Essentially, Premier Ford used his supreme constitutional power to overrule the decision of a Judge to pass the legislation which the Judge had deemed to be unconstitutional.

Constitutional lawyers across Canada and legal academics rejoice. They haven’t seen so much CORAF action since the 1980’s.

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Recently in the news, a Windsor Ontario doctor was disciplined for over prescribing opioid medication. His license to practice medicine was revoked. This was the first disciplinary case of its kind involving the over prescribing of opioid medication where the doctor lost his license to practice medicine.

Also recently, the government of British Columbia launched the first law suit of its kind against opioid manufacturers and distributors alleging that the drugs created more negatives and burdens for the health care industry than benefits.

The trend is that opioid medication is bad. Personal Injury lawyers see this trend on the front lines with respect to how their clients react to opioid medication. Times are certainly changing and medication trends are heading in a different direction. They are trending towards cannabis.

It used to be that smoking cannabis for chronic pain was taboo. Pot smokers were frowned upon by the Courts, insurers and jurors thinking that the smoker was masking their smoking habit just to get high. The disingenuous comment “I need to smoke pot for my pain” was very common and was sneered upon.

With the recent crack downs on opioid medication, and a better understanding of the potential harms which opioid medication can cause; more people (and doctors) are seeking out alternative remedies. Enter medical cannabis.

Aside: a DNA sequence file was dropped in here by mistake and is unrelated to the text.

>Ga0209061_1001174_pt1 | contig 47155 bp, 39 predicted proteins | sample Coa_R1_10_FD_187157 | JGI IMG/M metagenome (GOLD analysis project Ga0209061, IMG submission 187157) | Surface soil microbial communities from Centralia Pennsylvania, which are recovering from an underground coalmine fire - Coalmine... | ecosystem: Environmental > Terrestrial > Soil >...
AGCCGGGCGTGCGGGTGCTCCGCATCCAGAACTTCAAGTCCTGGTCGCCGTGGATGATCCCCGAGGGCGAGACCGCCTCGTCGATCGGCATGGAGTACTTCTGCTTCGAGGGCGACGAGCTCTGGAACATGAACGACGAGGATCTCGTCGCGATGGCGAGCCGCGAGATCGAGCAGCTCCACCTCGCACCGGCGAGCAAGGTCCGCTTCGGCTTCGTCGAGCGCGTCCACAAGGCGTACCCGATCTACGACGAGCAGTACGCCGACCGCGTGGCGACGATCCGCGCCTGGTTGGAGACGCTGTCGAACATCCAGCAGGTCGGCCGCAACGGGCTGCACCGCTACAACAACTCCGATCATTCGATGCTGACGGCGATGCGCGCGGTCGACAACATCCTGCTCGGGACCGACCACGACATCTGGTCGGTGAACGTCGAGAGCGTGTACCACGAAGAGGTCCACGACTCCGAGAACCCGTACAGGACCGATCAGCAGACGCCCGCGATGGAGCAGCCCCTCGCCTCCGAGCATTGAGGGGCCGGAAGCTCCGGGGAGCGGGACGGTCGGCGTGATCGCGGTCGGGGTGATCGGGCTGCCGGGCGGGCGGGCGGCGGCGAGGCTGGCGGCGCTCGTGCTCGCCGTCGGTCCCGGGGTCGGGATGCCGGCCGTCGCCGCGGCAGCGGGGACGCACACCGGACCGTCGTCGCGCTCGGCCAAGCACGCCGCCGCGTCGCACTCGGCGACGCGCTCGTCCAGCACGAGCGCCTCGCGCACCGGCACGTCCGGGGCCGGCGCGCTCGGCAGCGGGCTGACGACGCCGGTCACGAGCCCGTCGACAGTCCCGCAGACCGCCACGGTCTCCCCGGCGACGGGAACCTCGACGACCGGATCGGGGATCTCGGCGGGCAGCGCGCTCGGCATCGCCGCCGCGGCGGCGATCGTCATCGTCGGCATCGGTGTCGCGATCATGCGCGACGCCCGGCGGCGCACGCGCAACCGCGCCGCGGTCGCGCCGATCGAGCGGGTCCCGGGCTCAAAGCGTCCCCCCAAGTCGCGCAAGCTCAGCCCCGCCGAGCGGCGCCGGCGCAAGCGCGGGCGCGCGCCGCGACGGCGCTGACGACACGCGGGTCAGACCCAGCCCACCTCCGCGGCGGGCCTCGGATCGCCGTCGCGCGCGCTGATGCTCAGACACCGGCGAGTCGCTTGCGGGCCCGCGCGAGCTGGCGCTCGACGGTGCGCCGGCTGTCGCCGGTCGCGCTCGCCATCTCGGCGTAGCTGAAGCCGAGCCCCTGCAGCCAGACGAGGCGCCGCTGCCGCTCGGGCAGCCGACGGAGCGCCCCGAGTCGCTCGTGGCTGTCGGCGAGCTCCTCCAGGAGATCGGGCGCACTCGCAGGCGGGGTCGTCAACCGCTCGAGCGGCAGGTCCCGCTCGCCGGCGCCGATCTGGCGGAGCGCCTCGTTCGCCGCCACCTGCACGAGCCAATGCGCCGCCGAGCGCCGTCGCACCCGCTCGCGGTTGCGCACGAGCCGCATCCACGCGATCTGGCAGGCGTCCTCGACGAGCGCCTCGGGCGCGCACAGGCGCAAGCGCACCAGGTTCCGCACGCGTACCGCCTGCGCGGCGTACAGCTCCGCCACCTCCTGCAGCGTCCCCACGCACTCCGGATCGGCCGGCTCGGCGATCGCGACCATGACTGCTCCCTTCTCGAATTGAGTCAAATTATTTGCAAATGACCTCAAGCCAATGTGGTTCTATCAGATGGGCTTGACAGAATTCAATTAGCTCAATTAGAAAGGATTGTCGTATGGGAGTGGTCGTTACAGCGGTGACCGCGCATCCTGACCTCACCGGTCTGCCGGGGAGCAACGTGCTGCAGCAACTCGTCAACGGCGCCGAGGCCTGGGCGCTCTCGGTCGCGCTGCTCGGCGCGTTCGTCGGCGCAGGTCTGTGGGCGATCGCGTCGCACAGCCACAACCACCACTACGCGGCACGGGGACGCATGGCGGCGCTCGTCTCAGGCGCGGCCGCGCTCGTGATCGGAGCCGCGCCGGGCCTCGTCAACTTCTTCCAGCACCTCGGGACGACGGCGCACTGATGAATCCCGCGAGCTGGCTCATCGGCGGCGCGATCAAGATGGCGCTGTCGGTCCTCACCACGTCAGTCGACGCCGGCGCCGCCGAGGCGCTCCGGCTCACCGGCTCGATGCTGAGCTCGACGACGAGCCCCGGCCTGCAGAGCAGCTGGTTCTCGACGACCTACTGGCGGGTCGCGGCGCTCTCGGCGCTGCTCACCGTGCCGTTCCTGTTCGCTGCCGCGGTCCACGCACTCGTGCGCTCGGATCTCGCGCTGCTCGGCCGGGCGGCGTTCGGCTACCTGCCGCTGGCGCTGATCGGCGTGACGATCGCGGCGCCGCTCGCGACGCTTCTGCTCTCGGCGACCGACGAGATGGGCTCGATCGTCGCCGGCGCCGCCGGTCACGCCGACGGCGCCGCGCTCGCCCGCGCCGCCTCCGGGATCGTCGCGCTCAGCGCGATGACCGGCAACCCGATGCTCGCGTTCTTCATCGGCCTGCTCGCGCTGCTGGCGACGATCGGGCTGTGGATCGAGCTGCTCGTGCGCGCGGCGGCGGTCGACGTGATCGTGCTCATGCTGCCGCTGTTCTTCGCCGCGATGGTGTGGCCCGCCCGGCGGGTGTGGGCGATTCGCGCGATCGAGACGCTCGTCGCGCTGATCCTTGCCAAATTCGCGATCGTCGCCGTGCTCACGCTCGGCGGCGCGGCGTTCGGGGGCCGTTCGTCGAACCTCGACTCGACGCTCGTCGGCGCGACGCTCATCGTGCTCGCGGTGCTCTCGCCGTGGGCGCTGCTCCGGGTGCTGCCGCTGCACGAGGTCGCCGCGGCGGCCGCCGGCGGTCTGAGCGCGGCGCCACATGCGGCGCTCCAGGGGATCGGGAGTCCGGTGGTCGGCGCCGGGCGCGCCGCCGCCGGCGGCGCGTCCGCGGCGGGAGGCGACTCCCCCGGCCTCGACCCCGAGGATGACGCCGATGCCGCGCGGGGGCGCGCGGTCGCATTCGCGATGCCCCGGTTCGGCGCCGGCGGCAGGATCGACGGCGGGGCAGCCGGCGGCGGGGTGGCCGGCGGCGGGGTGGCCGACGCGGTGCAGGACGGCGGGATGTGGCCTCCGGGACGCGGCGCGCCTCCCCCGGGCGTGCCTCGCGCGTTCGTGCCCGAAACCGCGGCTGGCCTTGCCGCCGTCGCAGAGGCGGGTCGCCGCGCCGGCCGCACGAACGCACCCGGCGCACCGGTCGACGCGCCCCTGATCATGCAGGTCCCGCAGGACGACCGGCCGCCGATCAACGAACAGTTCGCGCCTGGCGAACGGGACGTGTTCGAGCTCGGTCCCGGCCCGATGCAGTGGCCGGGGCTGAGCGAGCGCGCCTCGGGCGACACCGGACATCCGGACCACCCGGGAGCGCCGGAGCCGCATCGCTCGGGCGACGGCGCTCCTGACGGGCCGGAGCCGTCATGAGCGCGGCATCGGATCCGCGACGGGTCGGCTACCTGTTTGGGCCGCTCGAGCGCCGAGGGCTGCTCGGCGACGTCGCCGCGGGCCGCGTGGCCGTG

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Fact: Goldfinger Injury Lawyers receives a spike in phone calls from prospective clients both during, and after the Labour Day Long Weekend.

Fact: The majority of these calls come from injured accident victims and their loved ones inquiring about their personal injury claims as a consequence of somebody’s negligence which took place over the long weekend.

Fact: The majority of these accidents and resulting injuries are avoidable. Often times, these injury claims arise on account of mental errors, errors in judgment, or just bad behaviour.

Here’s what you need to know heading in to the Labour Day Long Weekend from the perspective of a personal injury lawyer who has seen a few things…

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*UPDATED RELEASE (July 31, 2018)

Brian Goldfinger’s Legal Advertising Case Concluded

TORONTO: A resolution reached on June 20, 2018 between ‎lawyer Brian Goldfinger and the regulator of Ontario’s legal profession has resulted in new case law that will aid lawyers in navigating the rules that govern lawyer advertising.

A resolution agreement that was initially presented to a panel of adjudicators at the Law Society of Ontario Tribunal on June 20, 2018, stated that some of Mr. Goldfinger’s advertising constituted “misconduct” under the Law Society’s rules, but that it was neither dishonest nor intentionally deceptive.